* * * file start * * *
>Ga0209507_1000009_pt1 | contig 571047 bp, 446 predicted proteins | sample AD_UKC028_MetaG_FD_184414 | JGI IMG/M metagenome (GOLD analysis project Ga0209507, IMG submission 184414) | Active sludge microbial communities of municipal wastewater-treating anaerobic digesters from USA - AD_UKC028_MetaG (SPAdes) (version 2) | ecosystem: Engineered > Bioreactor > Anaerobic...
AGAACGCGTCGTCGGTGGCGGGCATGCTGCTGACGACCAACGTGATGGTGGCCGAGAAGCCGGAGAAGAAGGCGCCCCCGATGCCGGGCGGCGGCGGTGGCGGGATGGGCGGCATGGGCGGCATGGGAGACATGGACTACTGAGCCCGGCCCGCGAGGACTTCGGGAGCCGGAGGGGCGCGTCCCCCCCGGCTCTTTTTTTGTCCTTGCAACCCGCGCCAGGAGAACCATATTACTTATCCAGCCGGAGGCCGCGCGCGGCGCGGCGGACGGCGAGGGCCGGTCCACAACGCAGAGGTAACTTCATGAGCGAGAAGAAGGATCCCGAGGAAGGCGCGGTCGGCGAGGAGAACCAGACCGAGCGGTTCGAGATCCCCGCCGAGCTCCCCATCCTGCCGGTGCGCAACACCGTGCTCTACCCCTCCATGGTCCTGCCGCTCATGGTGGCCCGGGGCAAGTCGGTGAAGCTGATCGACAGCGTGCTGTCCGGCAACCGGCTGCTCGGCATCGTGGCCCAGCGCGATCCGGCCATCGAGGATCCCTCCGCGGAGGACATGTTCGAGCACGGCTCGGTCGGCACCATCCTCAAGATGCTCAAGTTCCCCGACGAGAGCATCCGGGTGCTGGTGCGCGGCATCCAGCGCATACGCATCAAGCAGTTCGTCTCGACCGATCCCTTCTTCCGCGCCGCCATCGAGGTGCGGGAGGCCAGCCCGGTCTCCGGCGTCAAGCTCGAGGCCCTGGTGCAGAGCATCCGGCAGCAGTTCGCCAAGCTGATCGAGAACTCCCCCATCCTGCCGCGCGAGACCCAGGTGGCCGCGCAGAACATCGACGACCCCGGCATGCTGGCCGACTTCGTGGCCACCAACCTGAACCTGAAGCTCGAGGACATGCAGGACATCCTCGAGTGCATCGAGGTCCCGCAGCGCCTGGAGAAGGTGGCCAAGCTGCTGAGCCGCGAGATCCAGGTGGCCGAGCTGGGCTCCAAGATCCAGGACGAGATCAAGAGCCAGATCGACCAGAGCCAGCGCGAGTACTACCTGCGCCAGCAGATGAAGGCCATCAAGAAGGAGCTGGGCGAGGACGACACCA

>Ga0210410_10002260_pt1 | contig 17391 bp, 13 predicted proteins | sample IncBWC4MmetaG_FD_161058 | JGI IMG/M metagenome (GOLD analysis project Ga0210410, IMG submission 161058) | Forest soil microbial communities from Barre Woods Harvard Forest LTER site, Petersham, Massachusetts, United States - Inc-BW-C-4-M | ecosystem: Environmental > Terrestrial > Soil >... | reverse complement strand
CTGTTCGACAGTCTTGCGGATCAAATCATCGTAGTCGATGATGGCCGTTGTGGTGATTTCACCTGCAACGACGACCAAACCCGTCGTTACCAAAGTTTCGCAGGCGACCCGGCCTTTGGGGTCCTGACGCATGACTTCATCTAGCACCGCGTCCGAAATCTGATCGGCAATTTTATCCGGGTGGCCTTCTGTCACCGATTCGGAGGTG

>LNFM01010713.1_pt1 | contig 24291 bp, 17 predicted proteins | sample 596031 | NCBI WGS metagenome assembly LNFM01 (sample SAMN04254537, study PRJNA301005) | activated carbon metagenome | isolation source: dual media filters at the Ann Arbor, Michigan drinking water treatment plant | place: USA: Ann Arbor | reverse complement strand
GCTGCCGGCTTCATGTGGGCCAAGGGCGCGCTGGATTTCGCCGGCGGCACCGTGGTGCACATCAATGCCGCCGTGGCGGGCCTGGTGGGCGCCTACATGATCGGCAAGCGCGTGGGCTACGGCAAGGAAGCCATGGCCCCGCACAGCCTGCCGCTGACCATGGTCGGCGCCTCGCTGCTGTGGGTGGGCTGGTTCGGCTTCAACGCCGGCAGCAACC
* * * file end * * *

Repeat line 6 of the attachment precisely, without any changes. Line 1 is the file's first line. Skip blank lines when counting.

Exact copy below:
GCTGCCGGCTTCATGTGGGCCAAGGGCGCGCTGGATTTCGCCGGCGGCACCGTGGTGCACATCAATGCCGCCGTGGCGGGCCTGGTGGGCGCCTACATGATCGGCAAGCGCGTGGGCTACGGCAAGGAAGCCATGGCCCCGCACAGCCTGCCGCTGACCATGGTCGGCGCCTCGCTGCTGTGGGTGGGCTGGTTCGGCTTCAACGCCGGCAGCAACC